To Kill a Mockingbird Questions and Answers
by Harper Lee

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Can you give me a quote showing that Scout is maturing in To Kill a Mockingbird?

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mwestwood, M.A. eNotes educator | Certified Educator

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Classified as a bildungsroman, or a novel concerned with the psychological and moral growth of the protagonist, To Kill a Mockingbird has any number of instances in which Scout demonstrates her maturation.

In Chapter 7 after Jem has torn his pants on the Radleys' fence, he tells Scout that he must retrieve his pants; otherwise, Mr. Nathan Radley will find them in the morning. So, when Jem returns with his pants at 2:00 a.m., Scout is relieved to see that he is all right and keeps quiet. Jem remains moody for a week, but Scout does not bother him.

Jem stayed moody and silent for a week. As Atticus had once advised me to do, I tried to climb into Jem's skin and walk around in it: if I had gone alone to the Radley Place at two in the morning, my funeral would have been held the next afternoon. So I left Jem alone and tried not to bother him. (Ch.7)

In Chapter 9 Scout clenches her fists and is "ready to let fly" at Cecil Jacobs because he has accused her father of defending n****rs. This accusation makes her forget that Atticus has promised to "wear out" Scout if she fights anymore.

I drew a bead on him, remembered what Atticus had said, then dropped my fists and walked away... It was the first time I ever walked away from a fight. (Ch.9)

Although Scout falls into her old ways soon after this incident, she realizes her failure in obeying Atticus. After her cousin named Francis insults Atticus, Scout cannot control herself enough to not strike him in the mouth. But, she does demonstrate a certain maturity in trying to keep her father from more anxiety about the Tom Robinson case. For as her Uncle Jack tends to her torn knuckles, she asks him to promise not to tell her father about her fight over Atticus. "I'd ruther him think we were fightin' about somethin' else instead. Please promise...." (Ch.9)

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clairewait eNotes educator | Certified Educator

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In chapter 30, after Scout has recounted the events under the tree (the fight with Mr. Ewell which ended in his death) Mr. Tate finalizes the events with:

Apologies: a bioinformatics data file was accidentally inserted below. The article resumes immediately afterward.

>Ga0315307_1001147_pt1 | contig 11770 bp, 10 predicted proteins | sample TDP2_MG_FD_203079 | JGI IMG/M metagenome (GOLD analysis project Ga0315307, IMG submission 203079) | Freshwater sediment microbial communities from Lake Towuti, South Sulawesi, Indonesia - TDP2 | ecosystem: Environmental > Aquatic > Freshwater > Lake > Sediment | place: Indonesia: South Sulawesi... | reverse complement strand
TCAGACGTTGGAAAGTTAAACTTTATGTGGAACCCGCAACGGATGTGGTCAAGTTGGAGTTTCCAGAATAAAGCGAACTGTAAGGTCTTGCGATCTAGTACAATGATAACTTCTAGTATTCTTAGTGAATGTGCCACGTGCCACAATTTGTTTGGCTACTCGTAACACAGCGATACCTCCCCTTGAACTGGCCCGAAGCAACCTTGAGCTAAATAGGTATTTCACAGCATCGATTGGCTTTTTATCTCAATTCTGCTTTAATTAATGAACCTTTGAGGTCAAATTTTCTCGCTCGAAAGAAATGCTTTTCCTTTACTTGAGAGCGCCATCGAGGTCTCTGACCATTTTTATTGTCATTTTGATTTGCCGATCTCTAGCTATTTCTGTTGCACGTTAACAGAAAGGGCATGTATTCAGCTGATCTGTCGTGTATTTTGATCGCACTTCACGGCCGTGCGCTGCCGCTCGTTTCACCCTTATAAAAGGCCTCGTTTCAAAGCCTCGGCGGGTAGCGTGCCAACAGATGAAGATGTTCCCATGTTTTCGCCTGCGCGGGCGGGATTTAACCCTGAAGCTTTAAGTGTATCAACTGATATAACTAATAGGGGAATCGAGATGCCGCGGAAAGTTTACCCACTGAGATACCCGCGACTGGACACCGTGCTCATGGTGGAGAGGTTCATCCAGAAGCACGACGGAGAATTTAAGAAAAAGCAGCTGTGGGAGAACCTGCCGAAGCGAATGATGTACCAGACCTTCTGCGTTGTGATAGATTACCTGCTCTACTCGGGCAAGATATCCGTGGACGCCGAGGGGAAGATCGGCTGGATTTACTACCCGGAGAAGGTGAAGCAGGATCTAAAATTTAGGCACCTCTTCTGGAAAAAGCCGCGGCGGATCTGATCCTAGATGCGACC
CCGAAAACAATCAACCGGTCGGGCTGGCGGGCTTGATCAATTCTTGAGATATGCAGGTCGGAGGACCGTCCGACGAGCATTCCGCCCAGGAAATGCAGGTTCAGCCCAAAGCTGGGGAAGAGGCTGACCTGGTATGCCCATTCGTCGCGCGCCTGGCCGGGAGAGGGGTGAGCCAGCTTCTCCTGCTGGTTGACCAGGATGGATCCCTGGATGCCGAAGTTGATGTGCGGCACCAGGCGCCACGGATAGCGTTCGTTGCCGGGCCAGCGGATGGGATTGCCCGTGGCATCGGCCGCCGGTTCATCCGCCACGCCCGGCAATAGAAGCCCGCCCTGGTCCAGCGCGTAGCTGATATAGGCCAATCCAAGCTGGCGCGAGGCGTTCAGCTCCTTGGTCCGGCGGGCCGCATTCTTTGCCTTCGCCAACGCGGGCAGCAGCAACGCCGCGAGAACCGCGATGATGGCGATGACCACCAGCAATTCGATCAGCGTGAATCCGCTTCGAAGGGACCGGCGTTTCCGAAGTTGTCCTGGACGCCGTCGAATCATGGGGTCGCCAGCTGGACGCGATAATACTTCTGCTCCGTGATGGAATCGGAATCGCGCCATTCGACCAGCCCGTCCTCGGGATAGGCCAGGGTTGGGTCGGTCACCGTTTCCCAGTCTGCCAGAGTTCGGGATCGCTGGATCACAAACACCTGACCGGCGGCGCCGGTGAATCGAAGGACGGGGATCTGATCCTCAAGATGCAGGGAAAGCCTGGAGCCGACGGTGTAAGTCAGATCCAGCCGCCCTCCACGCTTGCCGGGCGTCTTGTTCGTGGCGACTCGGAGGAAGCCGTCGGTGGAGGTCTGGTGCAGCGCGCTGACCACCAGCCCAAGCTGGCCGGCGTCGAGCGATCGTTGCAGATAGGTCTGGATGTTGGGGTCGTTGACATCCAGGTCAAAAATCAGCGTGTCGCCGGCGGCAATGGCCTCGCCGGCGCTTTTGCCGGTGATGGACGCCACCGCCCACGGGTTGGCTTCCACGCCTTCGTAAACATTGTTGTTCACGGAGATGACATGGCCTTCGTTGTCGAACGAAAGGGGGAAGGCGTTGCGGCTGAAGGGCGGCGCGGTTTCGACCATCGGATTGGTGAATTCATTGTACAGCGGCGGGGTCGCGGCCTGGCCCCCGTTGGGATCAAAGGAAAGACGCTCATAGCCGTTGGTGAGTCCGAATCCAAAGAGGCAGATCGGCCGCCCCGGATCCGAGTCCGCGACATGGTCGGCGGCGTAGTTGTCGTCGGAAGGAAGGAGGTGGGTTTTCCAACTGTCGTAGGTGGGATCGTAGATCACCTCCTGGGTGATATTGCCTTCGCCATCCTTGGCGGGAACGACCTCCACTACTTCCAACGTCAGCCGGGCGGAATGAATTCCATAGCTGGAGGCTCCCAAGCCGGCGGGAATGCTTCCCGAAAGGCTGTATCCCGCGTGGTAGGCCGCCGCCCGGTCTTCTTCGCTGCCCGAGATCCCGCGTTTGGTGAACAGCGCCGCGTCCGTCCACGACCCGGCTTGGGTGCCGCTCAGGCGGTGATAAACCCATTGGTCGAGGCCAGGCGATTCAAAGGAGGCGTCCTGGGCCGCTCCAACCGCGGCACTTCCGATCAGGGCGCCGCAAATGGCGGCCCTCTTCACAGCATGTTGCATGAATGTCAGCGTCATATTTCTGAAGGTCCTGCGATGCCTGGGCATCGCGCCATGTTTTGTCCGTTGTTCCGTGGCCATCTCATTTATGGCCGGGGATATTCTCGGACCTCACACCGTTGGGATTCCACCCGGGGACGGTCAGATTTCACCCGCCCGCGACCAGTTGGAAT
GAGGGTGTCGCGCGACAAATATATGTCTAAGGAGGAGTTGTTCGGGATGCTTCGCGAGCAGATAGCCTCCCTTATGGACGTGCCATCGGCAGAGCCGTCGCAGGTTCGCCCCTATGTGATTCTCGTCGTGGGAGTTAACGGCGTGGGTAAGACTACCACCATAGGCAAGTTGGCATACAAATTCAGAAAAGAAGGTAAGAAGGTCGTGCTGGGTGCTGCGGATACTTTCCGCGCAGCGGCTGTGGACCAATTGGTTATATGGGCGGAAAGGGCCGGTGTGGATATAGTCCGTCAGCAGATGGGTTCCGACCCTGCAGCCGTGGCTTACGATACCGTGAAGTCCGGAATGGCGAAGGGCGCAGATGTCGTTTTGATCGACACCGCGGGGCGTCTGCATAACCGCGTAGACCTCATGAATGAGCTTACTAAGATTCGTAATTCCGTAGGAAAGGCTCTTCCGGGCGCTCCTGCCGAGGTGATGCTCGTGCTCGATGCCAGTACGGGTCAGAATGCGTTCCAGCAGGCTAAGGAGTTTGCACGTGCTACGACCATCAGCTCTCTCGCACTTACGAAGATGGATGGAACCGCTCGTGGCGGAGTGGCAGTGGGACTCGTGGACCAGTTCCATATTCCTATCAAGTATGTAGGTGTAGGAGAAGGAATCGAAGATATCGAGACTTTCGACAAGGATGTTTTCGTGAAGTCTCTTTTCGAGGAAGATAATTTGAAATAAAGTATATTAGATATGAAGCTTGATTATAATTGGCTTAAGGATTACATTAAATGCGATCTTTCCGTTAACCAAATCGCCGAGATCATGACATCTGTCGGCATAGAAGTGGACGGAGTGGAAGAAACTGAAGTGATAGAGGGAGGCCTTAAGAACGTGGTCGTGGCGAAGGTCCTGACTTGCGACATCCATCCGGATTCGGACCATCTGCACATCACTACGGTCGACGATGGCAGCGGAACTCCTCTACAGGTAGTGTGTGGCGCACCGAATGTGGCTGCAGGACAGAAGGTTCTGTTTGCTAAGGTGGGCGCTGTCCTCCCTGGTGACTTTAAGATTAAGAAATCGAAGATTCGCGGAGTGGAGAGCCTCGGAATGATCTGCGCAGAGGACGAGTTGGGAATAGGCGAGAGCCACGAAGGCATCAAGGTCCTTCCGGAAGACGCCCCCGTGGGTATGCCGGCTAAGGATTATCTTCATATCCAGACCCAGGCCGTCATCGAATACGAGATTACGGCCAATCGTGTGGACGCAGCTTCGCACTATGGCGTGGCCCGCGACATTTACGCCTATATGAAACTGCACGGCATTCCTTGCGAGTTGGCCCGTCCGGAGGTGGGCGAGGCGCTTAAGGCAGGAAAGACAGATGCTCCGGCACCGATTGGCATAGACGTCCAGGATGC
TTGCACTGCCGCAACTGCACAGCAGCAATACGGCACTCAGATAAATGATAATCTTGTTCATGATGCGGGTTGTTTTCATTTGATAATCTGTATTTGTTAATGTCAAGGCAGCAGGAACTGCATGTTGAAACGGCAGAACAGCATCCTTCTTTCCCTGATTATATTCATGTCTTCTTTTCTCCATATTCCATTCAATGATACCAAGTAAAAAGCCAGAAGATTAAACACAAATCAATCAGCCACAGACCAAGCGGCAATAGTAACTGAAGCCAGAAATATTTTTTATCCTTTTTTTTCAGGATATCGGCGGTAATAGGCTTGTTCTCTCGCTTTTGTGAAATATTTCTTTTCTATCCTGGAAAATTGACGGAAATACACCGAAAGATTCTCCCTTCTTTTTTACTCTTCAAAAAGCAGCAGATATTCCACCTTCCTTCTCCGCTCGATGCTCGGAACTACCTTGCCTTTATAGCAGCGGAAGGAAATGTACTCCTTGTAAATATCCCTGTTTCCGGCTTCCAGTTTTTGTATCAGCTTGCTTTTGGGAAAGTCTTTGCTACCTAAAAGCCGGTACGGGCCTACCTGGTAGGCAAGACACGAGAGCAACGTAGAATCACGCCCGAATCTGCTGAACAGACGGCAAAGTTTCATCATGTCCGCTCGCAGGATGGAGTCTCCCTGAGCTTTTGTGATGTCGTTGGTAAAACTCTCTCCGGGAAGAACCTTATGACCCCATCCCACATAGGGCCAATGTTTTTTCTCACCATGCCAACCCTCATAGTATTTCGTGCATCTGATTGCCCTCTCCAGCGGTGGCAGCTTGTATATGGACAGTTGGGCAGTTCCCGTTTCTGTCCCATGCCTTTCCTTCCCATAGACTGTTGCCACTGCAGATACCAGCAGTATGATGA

"Bob Ewell fell on his knife.  He killed himself."

Atticus will not take this answer though, because he (at first) thinks it is Jem who killed Mr. Ewell.  After much argument, Mr. Tate indirectly infers that it was actually Boo who stabbed Mr. Ewell, therefore he will maintain that it was an accidental suicide.  When Atticus asks Scout if she can "possibly understand," she responds with:

"Yes sir I understand... Mr. Tate was right... it'd be sort of like shootin' a mockingbird, wouldn't it?"

This pattern of events and final quote of Scout's shows she finally has an understanding of who Boo is, and how the small town of Maycomb works.

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bullgatortail eNotes educator | Certified Educator

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There are several good examples of Scout's ascendancy toward adulthood in To Kill a Mockingbird. Perhaps the best one comes in the final chapter, when she stands on the Radley porch looking out over her neighborhood.

I had never seen our neighborhood from this angle... As I made my way home, I felt very old... As I made my way home, I though Jem and I would get grown but there wasn't much else left for us to learn, except possibly algebra.

Another example comes during the Missionary Circle meeting after Atticus has announced the death of Tom Robinson (Chapter 24).

I carefully picked up the tray and watched myself walk toward Mrs. Merriweather. With my best company manners, I asked her if she would have some.
    After all, if Aunty could be a lady at a time like this, so could I.

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